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Mission all sewn up at Elanora

Elanora Uniting Church Leisuretime participants. Photo taken by: Holly Jewell

Elanora Uniting Church Leisuretime participants. Photo: Holly Jewell

Christian women coming together can be a powerful force for mission. Dianne Jensen visits a booming community program at Elanora Uniting Church.

Is this the biggest craft group in Australia? Elanora Uniting Church on the Gold Coast opens its doors every Wednesday during school term to around 280 people who gather to share skills and fellowship.

The Leisuretime ministry started more than 20 years ago, when church members visited local caravan parks to invite interstate visitors and young mothers to a safe meeting place where they could learn new skills.

This term there are 37 electives available, ranging from embroidery, to painting and Mahjong.

President Maureen MacMaster leads the committee of 12 people, each with a designated role, which she describes as key to the effective delivery of such a large program.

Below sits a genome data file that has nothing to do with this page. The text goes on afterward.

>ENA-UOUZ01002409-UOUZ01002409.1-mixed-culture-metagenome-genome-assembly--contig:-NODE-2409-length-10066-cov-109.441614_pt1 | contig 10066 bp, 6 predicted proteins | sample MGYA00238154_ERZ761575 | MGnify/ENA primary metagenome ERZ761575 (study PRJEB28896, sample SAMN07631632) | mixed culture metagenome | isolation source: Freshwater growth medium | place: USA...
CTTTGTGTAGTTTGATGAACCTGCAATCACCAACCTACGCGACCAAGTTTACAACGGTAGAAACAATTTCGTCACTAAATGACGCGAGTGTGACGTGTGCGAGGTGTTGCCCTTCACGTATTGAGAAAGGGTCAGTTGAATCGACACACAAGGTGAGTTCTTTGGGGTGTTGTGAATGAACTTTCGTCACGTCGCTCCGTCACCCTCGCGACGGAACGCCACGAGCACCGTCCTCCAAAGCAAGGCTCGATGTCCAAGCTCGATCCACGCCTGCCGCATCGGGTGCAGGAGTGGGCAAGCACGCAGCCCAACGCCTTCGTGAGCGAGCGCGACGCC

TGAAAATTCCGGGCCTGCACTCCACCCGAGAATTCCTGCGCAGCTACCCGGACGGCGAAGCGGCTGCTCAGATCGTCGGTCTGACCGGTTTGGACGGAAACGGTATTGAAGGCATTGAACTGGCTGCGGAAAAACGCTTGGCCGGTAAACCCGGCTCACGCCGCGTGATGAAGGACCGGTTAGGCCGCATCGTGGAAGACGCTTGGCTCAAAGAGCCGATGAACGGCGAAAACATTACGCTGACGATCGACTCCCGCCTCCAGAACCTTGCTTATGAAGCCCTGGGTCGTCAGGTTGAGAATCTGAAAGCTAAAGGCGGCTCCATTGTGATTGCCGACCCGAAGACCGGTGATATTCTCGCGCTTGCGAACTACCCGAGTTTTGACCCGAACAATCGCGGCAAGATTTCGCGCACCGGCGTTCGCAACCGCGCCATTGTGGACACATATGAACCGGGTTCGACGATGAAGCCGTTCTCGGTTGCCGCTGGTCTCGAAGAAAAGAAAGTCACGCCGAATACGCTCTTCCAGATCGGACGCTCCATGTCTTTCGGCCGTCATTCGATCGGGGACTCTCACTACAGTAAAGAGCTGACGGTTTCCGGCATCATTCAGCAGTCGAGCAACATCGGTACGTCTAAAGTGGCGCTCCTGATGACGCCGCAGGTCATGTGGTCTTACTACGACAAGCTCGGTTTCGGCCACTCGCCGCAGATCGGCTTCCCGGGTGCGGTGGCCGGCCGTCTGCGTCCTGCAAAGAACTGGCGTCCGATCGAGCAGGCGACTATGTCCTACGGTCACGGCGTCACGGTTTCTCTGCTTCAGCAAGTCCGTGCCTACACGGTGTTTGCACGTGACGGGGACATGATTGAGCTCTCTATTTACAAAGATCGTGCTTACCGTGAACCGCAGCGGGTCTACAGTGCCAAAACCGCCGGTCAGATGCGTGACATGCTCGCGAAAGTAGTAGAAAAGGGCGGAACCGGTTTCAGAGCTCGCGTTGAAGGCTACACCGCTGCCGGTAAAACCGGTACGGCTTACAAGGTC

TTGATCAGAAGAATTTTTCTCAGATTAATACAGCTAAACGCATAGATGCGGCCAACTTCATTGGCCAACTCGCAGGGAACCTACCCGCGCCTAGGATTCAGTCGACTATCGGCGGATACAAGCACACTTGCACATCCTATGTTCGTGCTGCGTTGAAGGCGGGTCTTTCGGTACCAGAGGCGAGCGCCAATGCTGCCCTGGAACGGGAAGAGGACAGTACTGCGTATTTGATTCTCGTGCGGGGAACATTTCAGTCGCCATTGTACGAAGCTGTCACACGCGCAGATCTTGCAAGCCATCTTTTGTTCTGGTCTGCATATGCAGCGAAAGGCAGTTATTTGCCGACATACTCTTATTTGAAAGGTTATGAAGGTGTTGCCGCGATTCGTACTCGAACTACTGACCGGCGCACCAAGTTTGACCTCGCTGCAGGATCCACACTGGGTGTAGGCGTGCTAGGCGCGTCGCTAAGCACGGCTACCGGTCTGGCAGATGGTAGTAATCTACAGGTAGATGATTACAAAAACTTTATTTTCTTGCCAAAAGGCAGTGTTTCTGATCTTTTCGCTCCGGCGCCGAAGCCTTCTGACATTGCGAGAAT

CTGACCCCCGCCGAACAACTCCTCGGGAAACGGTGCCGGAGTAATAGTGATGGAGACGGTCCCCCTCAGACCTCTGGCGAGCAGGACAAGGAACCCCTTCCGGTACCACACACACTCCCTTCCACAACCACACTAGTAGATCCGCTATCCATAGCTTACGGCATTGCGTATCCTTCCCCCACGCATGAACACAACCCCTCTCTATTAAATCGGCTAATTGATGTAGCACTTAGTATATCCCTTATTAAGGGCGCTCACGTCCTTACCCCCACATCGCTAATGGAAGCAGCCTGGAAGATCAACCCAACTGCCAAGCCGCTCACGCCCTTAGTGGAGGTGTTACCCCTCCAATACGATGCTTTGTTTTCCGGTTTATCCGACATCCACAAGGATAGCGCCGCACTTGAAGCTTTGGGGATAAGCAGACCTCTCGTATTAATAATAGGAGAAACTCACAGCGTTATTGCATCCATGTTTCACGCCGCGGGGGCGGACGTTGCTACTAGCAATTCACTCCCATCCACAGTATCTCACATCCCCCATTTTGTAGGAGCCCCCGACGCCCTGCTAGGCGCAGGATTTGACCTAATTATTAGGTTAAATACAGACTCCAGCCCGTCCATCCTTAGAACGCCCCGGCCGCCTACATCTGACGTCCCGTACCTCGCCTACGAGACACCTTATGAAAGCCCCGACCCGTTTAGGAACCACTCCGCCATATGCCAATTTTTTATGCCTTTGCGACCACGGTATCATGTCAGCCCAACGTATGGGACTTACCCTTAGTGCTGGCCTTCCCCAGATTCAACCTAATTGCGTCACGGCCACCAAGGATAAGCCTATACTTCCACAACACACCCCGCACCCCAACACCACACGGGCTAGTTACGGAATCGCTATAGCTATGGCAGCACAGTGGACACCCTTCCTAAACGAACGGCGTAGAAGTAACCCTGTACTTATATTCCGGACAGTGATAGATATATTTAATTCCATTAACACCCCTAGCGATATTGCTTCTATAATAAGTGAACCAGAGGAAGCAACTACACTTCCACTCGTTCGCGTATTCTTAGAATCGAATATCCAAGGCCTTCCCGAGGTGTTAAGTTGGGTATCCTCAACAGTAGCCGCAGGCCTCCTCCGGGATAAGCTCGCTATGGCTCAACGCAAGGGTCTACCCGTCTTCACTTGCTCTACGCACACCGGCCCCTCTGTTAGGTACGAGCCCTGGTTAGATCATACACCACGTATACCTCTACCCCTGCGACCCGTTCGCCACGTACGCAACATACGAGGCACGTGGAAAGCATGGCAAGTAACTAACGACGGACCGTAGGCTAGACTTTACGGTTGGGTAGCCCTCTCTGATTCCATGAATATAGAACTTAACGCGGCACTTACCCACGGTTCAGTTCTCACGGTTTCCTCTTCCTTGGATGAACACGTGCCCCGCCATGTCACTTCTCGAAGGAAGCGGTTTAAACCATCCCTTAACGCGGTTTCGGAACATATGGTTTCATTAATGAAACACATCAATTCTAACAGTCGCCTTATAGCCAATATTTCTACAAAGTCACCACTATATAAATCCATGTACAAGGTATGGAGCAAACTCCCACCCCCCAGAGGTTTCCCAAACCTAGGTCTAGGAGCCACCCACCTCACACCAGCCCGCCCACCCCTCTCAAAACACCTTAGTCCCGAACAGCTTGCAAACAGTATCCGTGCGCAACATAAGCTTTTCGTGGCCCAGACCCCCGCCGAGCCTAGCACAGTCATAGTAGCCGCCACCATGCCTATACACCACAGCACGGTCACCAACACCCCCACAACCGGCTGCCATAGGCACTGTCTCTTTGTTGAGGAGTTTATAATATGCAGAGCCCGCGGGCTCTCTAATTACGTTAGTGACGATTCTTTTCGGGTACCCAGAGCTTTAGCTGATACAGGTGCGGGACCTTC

“Our committee, teachers and helpers are all volunteers,” she says. “Many of our helpers are from other churches in the area. Thanks to the Border Council of Churches, we have many ecumenical friends.”

The program operates under the umbrella of the Elanora Uniting Church, with a weekly charge of $4 for participants plus an annual $2 registration fee.

On the morning of our visit, the huge, packed car park was the first indication that Leisuretime is something special.

The dozens of women and some men clustered in small groups across the sprawling church facilities were engaged in a dazzling range of traditional and contemporary crafts. Many are long-time attendees, drawn mainly from the large retiree community on the Gold Coast, plus the annual winter influx of people from the south.

The informal networking which takes place at Leisuretime is important, says Ms Macmaster, especially for those who may be isolated.

“At morning tea everyone’s birthday is recognised with a card, and ‘Get Well’, ‘Sympathy’ and ‘Thinking of you’ cards are sent out where appropriate, often signed by the whole class the person is in,” says Ms Macmaster. “People seem to feel loved and secure.”

Group members contribute to community projects such as Frontier Service hostels, Missions without Borders, the White Butterfly Foundation and the Samaritan’s Purse initiative. At the end of each year, donations are made to church and local charities.

It’s an approach to church which Rev Ian Lord, minister at Elanora, describes as “recreational ministry”. He provides a regular, low-key presence, a familiar face to whom many without church connections turn when crisis or loss occurs.

Maureen MacMaster also sees a flow-on effect.

“Many of the Leisuretime people attend our church functions, and some with no church affiliation have joined our congregation.”

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